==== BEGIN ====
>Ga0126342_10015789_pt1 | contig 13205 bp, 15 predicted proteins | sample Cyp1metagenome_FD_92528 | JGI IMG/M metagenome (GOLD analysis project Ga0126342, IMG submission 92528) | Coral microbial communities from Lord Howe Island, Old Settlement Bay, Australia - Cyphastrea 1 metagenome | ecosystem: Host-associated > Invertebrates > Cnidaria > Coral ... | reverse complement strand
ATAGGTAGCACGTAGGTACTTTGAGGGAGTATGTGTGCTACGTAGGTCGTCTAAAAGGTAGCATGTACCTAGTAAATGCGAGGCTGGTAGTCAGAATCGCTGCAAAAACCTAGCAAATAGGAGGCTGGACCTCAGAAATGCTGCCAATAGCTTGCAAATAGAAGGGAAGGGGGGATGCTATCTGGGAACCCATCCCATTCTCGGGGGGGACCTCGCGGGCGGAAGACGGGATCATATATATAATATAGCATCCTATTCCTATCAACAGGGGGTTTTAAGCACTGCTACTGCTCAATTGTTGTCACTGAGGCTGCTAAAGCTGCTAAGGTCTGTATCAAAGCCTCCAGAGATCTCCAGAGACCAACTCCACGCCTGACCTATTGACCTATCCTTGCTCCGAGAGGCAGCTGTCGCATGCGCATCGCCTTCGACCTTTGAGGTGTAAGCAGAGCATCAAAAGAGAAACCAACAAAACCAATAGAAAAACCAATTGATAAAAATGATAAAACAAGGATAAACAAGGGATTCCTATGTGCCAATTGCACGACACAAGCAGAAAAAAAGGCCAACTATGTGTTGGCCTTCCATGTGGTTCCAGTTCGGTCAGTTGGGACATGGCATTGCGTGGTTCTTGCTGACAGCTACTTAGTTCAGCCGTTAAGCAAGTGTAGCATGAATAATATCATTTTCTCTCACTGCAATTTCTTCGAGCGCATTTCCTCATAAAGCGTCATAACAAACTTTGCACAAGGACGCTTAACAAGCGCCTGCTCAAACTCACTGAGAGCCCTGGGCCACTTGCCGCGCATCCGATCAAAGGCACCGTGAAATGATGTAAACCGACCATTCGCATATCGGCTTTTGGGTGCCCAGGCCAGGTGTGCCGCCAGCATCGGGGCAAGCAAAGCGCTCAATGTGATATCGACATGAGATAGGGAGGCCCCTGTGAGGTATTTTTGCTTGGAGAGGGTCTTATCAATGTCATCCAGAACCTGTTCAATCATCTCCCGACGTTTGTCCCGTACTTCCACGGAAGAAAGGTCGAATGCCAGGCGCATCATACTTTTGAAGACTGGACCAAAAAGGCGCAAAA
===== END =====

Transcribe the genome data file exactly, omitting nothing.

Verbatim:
>Ga0126342_10015789_pt1 | contig 13205 bp, 15 predicted proteins | sample Cyp1metagenome_FD_92528 | JGI IMG/M metagenome (GOLD analysis project Ga0126342, IMG submission 92528) | Coral microbial communities from Lord Howe Island, Old Settlement Bay, Australia - Cyphastrea 1 metagenome | ecosystem: Host-associated > Invertebrates > Cnidaria > Coral ... | reverse complement strand
ATAGGTAGCACGTAGGTACTTTGAGGGAGTATGTGTGCTACGTAGGTCGTCTAAAAGGTAGCATGTACCTAGTAAATGCGAGGCTGGTAGTCAGAATCGCTGCAAAAACCTAGCAAATAGGAGGCTGGACCTCAGAAATGCTGCCAATAGCTTGCAAATAGAAGGGAAGGGGGGATGCTATCTGGGAACCCATCCCATTCTCGGGGGGGACCTCGCGGGCGGAAGACGGGATCATATATATAATATAGCATCCTATTCCTATCAACAGGGGGTTTTAAGCACTGCTACTGCTCAATTGTTGTCACTGAGGCTGCTAAAGCTGCTAAGGTCTGTATCAAAGCCTCCAGAGATCTCCAGAGACCAACTCCACGCCTGACCTATTGACCTATCCTTGCTCCGAGAGGCAGCTGTCGCATGCGCATCGCCTTCGACCTTTGAGGTGTAAGCAGAGCATCAAAAGAGAAACCAACAAAACCAATAGAAAAACCAATTGATAAAAATGATAAAACAAGGATAAACAAGGGATTCCTATGTGCCAATTGCACGACACAAGCAGAAAAAAAGGCCAACTATGTGTTGGCCTTCCATGTGGTTCCAGTTCGGTCAGTTGGGACATGGCATTGCGTGGTTCTTGCTGACAGCTACTTAGTTCAGCCGTTAAGCAAGTGTAGCATGAATAATATCATTTTCTCTCACTGCAATTTCTTCGAGCGCATTTCCTCATAAAGCGTCATAACAAACTTTGCACAAGGACGCTTAACAAGCGCCTGCTCAAACTCACTGAGAGCCCTGGGCCACTTGCCGCGCATCCGATCAAAGGCACCGTGAAATGATGTAAACCGACCATTCGCATATCGGCTTTTGGGTGCCCAGGCCAGGTGTGCCGCCAGCATCGGGGCAAGCAAAGCGCTCAATGTGATATCGACATGAGATAGGGAGGCCCCTGTGAGGTATTTTTGCTTGGAGAGGGTCTTATCAATGTCATCCAGAACCTGTTCAATCATCTCCCGACGTTTGTCCCGTACTTCCACGGAAGAAAGGTCGAATGCCAGGCGCATCATACTTTTGAAGACTGGACCAAAAAGGCGCAAAA